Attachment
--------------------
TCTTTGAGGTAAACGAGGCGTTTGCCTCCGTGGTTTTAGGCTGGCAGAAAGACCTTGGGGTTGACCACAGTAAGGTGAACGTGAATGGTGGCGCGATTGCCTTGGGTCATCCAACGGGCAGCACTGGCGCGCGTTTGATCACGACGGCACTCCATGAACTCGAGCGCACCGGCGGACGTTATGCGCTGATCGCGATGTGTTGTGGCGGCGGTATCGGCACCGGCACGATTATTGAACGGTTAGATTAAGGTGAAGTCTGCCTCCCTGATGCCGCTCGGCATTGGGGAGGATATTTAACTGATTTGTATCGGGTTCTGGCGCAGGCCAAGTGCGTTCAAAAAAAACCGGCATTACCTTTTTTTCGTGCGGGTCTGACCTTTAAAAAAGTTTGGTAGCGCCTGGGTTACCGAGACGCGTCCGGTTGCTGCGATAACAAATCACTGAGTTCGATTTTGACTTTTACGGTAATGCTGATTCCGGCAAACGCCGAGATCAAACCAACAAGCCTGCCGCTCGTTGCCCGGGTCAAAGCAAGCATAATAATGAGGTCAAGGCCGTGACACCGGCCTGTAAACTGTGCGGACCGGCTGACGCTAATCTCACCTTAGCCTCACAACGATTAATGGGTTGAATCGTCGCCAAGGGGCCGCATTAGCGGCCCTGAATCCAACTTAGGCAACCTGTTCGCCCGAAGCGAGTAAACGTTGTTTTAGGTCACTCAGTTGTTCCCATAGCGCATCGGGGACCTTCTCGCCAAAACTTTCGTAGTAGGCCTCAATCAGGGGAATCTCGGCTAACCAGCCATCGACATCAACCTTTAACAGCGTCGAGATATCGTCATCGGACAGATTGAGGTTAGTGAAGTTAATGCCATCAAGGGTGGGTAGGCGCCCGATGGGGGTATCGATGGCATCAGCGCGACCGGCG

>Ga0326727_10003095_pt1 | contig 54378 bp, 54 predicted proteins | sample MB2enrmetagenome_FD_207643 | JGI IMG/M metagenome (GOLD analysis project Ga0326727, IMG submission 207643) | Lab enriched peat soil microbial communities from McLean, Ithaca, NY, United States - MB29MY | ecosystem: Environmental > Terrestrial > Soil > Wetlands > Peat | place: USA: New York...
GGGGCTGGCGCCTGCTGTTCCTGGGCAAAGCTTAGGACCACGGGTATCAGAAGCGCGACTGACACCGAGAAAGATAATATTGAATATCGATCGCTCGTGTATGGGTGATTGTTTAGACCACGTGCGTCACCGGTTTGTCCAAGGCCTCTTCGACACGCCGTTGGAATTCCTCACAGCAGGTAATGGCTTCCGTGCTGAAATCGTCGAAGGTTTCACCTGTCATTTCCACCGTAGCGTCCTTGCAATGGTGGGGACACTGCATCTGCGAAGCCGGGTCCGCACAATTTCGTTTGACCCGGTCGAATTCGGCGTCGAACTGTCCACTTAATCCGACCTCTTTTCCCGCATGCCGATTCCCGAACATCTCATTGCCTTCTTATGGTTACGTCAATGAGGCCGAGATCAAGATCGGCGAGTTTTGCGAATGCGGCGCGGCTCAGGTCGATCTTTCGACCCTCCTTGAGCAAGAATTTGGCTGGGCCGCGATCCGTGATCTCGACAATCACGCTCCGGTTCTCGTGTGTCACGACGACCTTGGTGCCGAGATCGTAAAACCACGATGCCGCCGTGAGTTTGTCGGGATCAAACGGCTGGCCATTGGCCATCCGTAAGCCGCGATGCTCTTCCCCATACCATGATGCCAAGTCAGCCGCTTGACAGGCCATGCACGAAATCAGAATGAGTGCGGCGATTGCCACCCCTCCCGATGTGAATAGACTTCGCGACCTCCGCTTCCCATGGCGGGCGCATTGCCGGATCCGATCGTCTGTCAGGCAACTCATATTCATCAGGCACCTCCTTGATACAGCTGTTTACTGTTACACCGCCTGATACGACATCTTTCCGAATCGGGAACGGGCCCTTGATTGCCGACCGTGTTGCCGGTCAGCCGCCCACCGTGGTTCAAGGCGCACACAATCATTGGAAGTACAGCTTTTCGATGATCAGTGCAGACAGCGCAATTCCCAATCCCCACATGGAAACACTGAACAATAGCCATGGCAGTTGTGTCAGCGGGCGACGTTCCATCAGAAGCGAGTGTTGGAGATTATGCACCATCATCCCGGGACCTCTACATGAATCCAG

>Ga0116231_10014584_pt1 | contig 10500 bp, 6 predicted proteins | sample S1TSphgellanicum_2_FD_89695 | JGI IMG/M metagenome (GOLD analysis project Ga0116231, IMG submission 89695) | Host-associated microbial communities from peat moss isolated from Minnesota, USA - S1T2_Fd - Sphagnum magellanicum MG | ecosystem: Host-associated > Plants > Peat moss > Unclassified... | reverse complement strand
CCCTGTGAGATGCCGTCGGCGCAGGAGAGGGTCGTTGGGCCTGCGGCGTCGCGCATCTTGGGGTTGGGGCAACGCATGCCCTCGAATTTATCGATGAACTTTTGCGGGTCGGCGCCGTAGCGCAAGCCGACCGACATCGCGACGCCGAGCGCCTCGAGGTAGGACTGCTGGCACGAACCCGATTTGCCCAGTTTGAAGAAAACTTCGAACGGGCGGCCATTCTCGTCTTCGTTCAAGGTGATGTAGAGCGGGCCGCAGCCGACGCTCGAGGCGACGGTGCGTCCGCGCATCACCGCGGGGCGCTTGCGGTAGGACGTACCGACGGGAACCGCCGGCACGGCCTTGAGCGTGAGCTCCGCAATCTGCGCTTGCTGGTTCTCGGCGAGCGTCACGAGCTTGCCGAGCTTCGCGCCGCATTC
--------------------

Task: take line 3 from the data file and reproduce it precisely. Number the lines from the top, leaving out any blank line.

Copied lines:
GGGGCTGGCGCCTGCTGTTCCTGGGCAAAGCTTAGGACCACGGGTATCAGAAGCGCGACTGACACCGAGAAAGATAATATTGAATATCGATCGCTCGTGTATGGGTGATTGTTTAGACCACGTGCGTCACCGGTTTGTCCAAGGCCTCTTCGACACGCCGTTGGAATTCCTCACAGCAGGTAATGGCTTCCGTGCTGAAATCGTCGAAGGTTTCACCTGTCATTTCCACCGTAGCGTCCTTGCAATGGTGGGGACACTGCATCTGCGAAGCCGGGTCCGCACAATTTCGTTTGACCCGGTCGAATTCGGCGTCGAACTGTCCACTTAATCCGACCTCTTTTCCCGCATGCCGATTCCCGAACATCTCATTGCCTTCTTATGGTTACGTCAATGAGGCCGAGATCAAGATCGGCGAGTTTTGCGAATGCGGCGCGGCTCAGGTCGATCTTTCGACCCTCCTTGAGCAAGAATTTGGCTGGGCCGCGATCCGTGATCTCGACAATCACGCTCCGGTTCTCGTGTGTCACGACGACCTTGGTGCCGAGATCGTAAAACCACGATGCCGCCGTGAGTTTGTCGGGATCAAACGGCTGGCCATTGGCCATCCGTAAGCCGCGATGCTCTTCCCCATACCATGATGCCAAGTCAGCCGCTTGACAGGCCATGCACGAAATCAGAATGAGTGCGGCGATTGCCACCCCTCCCGATGTGAATAGACTTCGCGACCTCCGCTTCCCATGGCGGGCGCATTGCCGGATCCGATCGTCTGTCAGGCAACTCATATTCATCAGGCACCTCCTTGATACAGCTGTTTACTGTTACACCGCCTGATACGACATCTTTCCGAATCGGGAACGGGCCCTTGATTGCCGACCGTGTTGCCGGTCAGCCGCCCACCGTGGTTCAAGGCGCACACAATCATTGGAAGTACAGCTTTTCGATGATCAGTGCAGACAGCGCAATTCCCAATCCCCACATGGAAACACTGAACAATAGCCATGGCAGTTGTGTCAGCGGGCGACGTTCCATCAGAAGCGAGTGTTGGAGATTATGCACCATCATCCCGGGACCTCTACATGAATCCAG